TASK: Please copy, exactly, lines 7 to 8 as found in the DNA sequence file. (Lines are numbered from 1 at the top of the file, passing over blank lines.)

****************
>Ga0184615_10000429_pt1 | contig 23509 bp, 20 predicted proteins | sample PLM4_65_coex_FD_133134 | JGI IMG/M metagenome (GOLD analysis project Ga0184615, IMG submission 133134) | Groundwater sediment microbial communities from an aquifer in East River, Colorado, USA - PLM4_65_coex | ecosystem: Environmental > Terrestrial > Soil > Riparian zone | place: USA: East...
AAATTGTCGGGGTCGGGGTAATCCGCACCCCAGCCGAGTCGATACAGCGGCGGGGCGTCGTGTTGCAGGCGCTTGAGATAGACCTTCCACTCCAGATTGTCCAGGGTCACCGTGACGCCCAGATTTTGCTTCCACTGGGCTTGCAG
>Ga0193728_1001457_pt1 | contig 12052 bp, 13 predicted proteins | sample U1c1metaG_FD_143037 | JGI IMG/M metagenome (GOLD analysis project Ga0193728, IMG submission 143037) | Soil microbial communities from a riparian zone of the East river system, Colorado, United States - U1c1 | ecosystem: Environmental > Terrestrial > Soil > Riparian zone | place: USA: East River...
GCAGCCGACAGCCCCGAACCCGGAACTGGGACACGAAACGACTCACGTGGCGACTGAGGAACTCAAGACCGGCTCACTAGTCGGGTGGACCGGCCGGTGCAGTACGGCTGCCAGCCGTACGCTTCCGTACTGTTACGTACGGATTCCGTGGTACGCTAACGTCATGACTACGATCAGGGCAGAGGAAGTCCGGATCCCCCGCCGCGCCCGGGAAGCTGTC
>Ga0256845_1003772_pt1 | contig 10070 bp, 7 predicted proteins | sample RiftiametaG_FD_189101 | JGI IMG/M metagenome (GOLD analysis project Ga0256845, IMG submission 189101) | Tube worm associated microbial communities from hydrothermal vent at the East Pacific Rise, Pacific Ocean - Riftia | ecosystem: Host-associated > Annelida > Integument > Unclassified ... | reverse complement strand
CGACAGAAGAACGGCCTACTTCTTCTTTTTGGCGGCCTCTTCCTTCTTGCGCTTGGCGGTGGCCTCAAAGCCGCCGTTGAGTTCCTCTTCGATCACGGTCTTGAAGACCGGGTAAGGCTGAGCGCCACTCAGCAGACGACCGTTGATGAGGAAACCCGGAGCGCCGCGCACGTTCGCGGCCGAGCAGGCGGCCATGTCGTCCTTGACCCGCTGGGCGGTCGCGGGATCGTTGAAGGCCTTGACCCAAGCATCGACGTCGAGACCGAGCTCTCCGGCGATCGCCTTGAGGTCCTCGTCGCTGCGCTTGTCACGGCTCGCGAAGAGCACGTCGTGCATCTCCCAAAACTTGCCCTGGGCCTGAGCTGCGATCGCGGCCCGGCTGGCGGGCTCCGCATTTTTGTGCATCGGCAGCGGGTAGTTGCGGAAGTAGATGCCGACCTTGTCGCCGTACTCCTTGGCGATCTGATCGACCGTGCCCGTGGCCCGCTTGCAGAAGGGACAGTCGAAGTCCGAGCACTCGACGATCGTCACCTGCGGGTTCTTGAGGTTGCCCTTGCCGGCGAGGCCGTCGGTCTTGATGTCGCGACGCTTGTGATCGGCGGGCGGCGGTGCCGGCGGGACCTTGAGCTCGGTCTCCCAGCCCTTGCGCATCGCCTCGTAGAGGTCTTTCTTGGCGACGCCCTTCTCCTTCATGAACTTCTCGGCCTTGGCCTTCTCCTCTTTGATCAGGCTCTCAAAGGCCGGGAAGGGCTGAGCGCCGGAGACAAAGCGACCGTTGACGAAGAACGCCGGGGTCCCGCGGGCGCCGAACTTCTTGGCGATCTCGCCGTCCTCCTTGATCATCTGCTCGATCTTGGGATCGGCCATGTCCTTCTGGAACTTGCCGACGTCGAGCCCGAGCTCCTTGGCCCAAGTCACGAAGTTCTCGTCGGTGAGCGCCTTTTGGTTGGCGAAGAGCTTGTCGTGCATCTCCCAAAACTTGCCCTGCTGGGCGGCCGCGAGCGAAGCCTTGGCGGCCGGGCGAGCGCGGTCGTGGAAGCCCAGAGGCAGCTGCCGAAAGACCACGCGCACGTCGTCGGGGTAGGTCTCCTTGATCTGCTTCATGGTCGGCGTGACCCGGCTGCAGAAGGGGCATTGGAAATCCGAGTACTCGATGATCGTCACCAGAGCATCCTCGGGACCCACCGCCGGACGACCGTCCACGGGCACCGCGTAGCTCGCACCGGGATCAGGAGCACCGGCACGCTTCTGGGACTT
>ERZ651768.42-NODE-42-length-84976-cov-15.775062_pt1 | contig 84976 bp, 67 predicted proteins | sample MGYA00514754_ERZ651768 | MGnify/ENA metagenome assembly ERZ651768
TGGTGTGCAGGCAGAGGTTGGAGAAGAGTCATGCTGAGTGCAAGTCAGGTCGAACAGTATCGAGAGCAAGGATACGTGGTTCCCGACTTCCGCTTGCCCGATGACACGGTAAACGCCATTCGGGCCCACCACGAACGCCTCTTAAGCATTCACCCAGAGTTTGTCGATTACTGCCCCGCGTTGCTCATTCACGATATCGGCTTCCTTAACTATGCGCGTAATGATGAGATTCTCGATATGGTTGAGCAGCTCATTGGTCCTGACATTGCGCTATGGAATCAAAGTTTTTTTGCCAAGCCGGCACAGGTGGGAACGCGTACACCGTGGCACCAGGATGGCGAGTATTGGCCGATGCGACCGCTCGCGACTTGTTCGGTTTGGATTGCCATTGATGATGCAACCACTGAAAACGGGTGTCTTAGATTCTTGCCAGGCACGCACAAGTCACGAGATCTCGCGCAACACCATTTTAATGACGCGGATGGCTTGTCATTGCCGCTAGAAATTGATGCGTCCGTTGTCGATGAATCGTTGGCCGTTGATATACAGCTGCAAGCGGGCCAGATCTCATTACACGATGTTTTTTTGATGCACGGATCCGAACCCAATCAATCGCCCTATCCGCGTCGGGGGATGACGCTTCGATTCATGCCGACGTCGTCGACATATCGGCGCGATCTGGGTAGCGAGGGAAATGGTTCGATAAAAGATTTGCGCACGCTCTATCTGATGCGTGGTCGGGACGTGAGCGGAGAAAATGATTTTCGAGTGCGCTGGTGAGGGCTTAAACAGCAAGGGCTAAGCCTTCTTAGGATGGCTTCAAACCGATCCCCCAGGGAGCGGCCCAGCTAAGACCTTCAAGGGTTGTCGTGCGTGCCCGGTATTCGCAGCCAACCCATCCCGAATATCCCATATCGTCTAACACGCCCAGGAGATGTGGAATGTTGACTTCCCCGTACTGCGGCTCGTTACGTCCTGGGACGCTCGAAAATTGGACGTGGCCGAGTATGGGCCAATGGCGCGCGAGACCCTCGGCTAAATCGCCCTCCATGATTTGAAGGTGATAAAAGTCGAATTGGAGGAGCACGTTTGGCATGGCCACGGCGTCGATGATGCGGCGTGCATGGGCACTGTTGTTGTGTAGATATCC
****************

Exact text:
>ERZ651768.42-NODE-42-length-84976-cov-15.775062_pt1 | contig 84976 bp, 67 predicted proteins | sample MGYA00514754_ERZ651768 | MGnify/ENA metagenome assembly ERZ651768
TGGTGTGCAGGCAGAGGTTGGAGAAGAGTCATGCTGAGTGCAAGTCAGGTCGAACAGTATCGAGAGCAAGGATACGTGGTTCCCGACTTCCGCTTGCCCGATGACACGGTAAACGCCATTCGGGCCCACCACGAACGCCTCTTAAGCATTCACCCAGAGTTTGTCGATTACTGCCCCGCGTTGCTCATTCACGATATCGGCTTCCTTAACTATGCGCGTAATGATGAGATTCTCGATATGGTTGAGCAGCTCATTGGTCCTGACATTGCGCTATGGAATCAAAGTTTTTTTGCCAAGCCGGCACAGGTGGGAACGCGTACACCGTGGCACCAGGATGGCGAGTATTGGCCGATGCGACCGCTCGCGACTTGTTCGGTTTGGATTGCCATTGATGATGCAACCACTGAAAACGGGTGTCTTAGATTCTTGCCAGGCACGCACAAGTCACGAGATCTCGCGCAACACCATTTTAATGACGCGGATGGCTTGTCATTGCCGCTAGAAATTGATGCGTCCGTTGTCGATGAATCGTTGGCCGTTGATATACAGCTGCAAGCGGGCCAGATCTCATTACACGATGTTTTTTTGATGCACGGATCCGAACCCAATCAATCGCCCTATCCGCGTCGGGGGATGACGCTTCGATTCATGCCGACGTCGTCGACATATCGGCGCGATCTGGGTAGCGAGGGAAATGGTTCGATAAAAGATTTGCGCACGCTCTATCTGATGCGTGGTCGGGACGTGAGCGGAGAAAATGATTTTCGAGTGCGCTGGTGAGGGCTTAAACAGCAAGGGCTAAGCCTTCTTAGGATGGCTTCAAACCGATCCCCCAGGGAGCGGCCCAGCTAAGACCTTCAAGGGTTGTCGTGCGTGCCCGGTATTCGCAGCCAACCCATCCCGAATATCCCATATCGTCTAACACGCCCAGGAGATGTGGAATGTTGACTTCCCCGTACTGCGGCTCGTTACGTCCTGGGACGCTCGAAAATTGGACGTGGCCGAGTATGGGCCAATGGCGCGCGAGACCCTCGGCTAAATCGCCCTCCATGATTTGAAGGTGATAAAAGTCGAATTGGAGGAGCACGTTTGGCATGGCCACGGCGTCGATGATGCGGCGTGCATGGGCACTGTTGTTGTGTAGATATCC